The rich history of cedarwood most probably relates to Lebanon cedarwood which is Cedrus libani and found in Lebanon, Jordan, Turkey, Cypress and surrounding areas. It is also from the Pinaceae family and I would assume that the two are quite similar and they both would have been used for ancient rituals and traditions; in Egyptian times, in building the Temples of Jersualem and all the ancient majesty and mystery that comes with them. Phoenicaians and Egytians built their boats with this wood, and the resin was used to treat illness and mummify Phaoroahs. There are also other cedars in these areas that belong to the Cupressaceae family (the cypresses), and have also been used over thousands of years in spiritual practice.

A drop of oil can be essential

A drop of oil can be essential

The oil is steam distilled using the wood and twigs and currently in Aromatherapy Cedarwood atlas is used for-

* respiratory ailments – coughs, colds, bronchitis as it is a great expectorant

* in a sitz bath to address kidney and bladder including cystitis – it’s an astringent oil

* as a tonic for stress and anxiety (yes we say this about many oils so it goes to prove a few drops of distilled nature really can change your focus and make you feel better)

* as an astringent for oily skin and on the flip side to also treat dry and flaky conditions like dry scalp, dandruff and also to ease symptoms of psoriasis

Abundance is a state of being

Abundance is a state of being

I love to use this oil to stimulate connection to spirit and to inspire acknowledgement of the abundance all around us. If the resins of this tree were used in the mummification process  to help souls live for ever after death, I see it as a sign that our abundance is ever flowing in all states of existence.


copyright suzannerbanks 2013

Frankincense is the Scent of Truth

frankincense tree and resin

frankincense tree and resin


As I finished a treatment last week and I was writing the ingredients of the formula on a label, I said to myself “frankincense’, “frank – incense”. Frank, incense. The scent of truth. I had an immediate understanding of the entire universe all at once.

Frankincense (Boswellia carteri), has been used for centuries in spiritual rituals and is still used today in Catholic and Greek Orthodox churches. It makes an appearance in the bible as a precious gift brought to Jesus and is found in the Middle East and Africa. According to Wikipedia

“Frankincense has been traded on the Arabian Peninsula and in North Africa for more than 5000 years.[6] A mural depicting sacks of frankincense traded from the Land of Punt adorns the walls of the temple of ancient Egyptian Queen Hatshepsut, who died in circa 1458 BC.”

It’s also know as oilbanum referring to the process of “milking” the tree for the resin. There are many romantic stories of old about this resin and oil, and it is also linked to to the First and Second Temples of Jerusalem where it was used as a temple offering and incense.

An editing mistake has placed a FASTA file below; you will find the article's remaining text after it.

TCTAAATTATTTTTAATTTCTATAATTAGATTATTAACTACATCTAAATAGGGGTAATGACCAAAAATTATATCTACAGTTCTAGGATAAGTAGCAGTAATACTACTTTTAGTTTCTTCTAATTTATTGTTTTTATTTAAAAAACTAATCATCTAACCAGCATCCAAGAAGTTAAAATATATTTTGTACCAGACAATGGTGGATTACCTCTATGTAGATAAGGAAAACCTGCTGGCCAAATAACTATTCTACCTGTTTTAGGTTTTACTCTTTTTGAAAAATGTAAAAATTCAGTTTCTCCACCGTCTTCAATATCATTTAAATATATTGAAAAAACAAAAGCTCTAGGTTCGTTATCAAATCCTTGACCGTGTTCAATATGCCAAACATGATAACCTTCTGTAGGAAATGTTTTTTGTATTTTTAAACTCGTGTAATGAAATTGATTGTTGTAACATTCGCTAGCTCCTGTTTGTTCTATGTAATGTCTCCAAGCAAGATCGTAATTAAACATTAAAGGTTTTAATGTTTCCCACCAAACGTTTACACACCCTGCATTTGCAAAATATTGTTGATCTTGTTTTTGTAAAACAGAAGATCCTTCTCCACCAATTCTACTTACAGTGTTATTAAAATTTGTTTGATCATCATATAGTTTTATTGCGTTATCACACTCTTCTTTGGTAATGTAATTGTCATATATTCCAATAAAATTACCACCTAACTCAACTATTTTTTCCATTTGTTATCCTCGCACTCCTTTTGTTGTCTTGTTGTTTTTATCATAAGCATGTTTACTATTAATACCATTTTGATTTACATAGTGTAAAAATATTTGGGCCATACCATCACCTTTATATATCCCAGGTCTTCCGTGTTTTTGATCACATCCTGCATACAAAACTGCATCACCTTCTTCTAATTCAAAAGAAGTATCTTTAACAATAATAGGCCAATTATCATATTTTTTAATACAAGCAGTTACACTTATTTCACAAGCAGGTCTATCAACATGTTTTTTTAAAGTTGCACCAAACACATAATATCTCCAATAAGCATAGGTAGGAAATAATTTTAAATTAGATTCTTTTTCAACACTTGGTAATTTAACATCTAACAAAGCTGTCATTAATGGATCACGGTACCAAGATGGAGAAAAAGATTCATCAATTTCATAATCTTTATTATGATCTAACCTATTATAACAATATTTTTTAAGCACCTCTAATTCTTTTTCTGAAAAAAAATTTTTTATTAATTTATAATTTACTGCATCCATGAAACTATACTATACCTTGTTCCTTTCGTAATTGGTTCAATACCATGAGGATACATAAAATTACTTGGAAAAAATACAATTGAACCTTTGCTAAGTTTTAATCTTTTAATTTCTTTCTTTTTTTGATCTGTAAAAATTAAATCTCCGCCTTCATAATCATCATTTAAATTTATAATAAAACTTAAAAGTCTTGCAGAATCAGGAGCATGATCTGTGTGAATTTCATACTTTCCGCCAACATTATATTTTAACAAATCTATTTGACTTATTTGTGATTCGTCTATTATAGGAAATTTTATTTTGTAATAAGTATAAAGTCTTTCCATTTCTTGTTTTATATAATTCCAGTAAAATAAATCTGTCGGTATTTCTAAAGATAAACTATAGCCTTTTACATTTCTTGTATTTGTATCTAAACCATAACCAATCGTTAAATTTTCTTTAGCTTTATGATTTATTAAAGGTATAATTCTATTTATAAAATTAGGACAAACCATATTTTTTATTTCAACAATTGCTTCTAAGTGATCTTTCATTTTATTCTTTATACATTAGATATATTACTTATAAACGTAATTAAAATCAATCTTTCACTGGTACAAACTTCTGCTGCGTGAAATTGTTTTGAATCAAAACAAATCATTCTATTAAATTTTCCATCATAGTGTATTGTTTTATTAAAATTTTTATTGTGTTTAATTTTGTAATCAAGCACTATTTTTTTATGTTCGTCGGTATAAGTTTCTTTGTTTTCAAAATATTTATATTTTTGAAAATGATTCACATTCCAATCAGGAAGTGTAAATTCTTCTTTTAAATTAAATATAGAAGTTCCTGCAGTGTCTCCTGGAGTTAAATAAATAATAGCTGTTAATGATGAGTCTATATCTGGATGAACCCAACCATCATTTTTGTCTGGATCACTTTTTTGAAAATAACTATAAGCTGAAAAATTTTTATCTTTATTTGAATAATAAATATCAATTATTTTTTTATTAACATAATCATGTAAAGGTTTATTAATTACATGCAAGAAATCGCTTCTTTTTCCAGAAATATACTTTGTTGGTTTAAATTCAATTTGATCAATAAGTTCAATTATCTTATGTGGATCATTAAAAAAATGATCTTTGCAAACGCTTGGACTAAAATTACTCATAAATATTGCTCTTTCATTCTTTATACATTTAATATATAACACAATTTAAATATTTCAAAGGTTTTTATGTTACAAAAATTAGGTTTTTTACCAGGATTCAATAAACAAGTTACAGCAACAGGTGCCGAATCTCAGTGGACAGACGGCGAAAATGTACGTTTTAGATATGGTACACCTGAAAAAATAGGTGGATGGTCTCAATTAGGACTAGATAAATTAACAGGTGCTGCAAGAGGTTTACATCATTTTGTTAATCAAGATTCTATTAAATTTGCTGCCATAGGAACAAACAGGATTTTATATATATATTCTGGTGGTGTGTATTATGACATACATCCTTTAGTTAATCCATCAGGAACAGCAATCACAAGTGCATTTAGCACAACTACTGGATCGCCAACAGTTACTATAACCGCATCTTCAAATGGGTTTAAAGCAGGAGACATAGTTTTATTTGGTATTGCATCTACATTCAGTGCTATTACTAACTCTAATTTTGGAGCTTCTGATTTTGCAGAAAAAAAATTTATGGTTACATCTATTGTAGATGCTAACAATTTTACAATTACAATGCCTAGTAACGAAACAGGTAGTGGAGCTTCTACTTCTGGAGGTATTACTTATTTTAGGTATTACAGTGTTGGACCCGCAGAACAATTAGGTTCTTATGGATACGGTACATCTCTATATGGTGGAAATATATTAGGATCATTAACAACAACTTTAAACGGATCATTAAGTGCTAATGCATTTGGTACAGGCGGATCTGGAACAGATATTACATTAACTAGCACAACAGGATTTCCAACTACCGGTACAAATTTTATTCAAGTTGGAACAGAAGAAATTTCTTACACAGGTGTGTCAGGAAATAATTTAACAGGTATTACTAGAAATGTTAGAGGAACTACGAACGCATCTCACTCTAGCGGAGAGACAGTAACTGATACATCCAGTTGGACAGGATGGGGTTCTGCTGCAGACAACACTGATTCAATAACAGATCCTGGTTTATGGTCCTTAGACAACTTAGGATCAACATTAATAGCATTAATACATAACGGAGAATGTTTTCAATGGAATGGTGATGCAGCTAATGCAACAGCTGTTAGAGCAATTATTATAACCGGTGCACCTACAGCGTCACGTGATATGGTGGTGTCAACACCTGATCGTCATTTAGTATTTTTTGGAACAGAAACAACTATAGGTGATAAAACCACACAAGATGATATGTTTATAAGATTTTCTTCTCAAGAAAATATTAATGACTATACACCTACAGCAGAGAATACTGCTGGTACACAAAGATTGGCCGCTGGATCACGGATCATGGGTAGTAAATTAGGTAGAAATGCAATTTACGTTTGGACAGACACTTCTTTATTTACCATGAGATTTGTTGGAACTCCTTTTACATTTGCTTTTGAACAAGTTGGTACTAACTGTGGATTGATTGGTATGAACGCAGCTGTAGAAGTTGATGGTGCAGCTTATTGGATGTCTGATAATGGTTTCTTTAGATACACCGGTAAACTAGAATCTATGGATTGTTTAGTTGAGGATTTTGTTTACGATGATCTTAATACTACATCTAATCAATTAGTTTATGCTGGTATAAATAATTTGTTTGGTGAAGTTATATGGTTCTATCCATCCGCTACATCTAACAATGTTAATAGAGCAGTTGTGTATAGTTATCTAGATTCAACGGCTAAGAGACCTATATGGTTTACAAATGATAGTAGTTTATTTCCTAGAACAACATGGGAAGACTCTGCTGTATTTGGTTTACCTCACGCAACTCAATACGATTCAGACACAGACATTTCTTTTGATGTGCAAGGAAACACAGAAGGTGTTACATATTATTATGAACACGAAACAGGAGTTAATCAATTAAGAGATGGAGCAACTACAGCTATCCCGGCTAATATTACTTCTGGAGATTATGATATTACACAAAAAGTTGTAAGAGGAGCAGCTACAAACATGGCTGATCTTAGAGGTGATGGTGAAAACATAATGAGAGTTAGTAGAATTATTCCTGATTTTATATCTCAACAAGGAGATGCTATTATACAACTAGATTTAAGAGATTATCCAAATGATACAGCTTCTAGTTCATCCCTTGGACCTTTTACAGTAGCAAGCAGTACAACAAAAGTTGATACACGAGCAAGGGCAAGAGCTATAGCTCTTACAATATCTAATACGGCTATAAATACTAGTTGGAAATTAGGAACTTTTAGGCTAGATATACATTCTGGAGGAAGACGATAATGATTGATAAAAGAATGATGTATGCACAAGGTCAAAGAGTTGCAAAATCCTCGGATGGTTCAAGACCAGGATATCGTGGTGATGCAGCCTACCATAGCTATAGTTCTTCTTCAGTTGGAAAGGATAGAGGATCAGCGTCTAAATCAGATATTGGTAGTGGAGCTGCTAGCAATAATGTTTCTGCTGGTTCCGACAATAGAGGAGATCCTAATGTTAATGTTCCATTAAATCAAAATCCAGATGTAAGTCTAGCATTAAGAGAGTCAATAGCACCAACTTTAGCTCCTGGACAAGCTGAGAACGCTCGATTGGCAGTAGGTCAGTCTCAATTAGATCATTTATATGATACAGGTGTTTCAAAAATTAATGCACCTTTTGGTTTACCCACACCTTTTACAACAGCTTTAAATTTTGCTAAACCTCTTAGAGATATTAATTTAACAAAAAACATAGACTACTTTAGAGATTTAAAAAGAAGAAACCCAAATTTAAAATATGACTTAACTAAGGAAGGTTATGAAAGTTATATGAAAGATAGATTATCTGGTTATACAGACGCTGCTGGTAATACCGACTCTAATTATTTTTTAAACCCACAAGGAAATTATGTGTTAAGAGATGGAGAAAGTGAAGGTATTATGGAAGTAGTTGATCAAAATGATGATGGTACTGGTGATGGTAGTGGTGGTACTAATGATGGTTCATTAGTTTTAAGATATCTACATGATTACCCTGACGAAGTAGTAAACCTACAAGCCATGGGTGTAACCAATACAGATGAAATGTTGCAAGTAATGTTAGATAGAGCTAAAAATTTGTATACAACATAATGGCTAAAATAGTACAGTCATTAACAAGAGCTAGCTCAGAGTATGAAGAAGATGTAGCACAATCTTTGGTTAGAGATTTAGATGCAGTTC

It’s an unusual looking tree, and it is tapped for the resin, which is then steam distilled into an essential oil. The resin droplets that emerge from the tree are called “tears”. The myrrh tree actually looks quite similar.

frankincense resin

frankincense resin

You can buy the resin to burn on charcoal too, and it emits a scented smoke that is entrancing to say the least.

frankincense resin burning on charcoal

frankincense resin burning on charcoal

Frankincense is the oil of breathing deeply and slowly. When you click into a rhythm of deep breathing it not only relaxes you, but also invokes a state of peacefulness and calm – just like when you meditate. Is it any wonder that churches use this resin? It is employed in the church to entrance the congregation into a type of meditation or trance, to access God and higher energies. When we connect with our spirit, we are seeing the truth in all things. We are connecting with the everything else in the universe at the same time – the oneness of all things. This is the truth. This is honesty. When we are being honest with ourselves we are being “frank” and open.

Frankincense has also been used to heal wounds by promoting cell growth and this also makes its a great facial oil. Most aromatherapy book will say that Frankincense is wonderful for wrinkled mature skin to help reduce signs of aging so I often use this in a face mask or add it to rosehip oil for a daily face moisturiser.

Here are some recipes for Frankincense:

For an oil burner or diffuser to help you relax into a divine stateessential:

“Sweet Silence”

Frankincense   15 drops

Orange              8 drops

Cinnamon         2 drops


For an oil blend for your body to help you relax – especially great around the lungs and chest. Into 3 teaspoons add


Frankincense   5 drops

Lavender         3 drops


For a steam inhalation for congested lungs, or if you find it hard to catch your breath:

In a bowl put 3 drops of Frankincense then fill with boiling water and inhale through your mouth (cover yourself and the bowl with a towel).

steam inhalation

steam inhalation


For a face mask:

In a couple of teaspoons of clay (any colour of your choice) add 3 drops of Frankincense and a little floral water (or just plain water) to form a smooth paste to apply all over you face and neck. Rest for 15 minutes then rinse off. Beautiful! You look 10 years younger already!


Seekers of the truth – this oil is for you!

Remember to treat yourself first then everyone will benefit.


copyright suzannerbanks 2013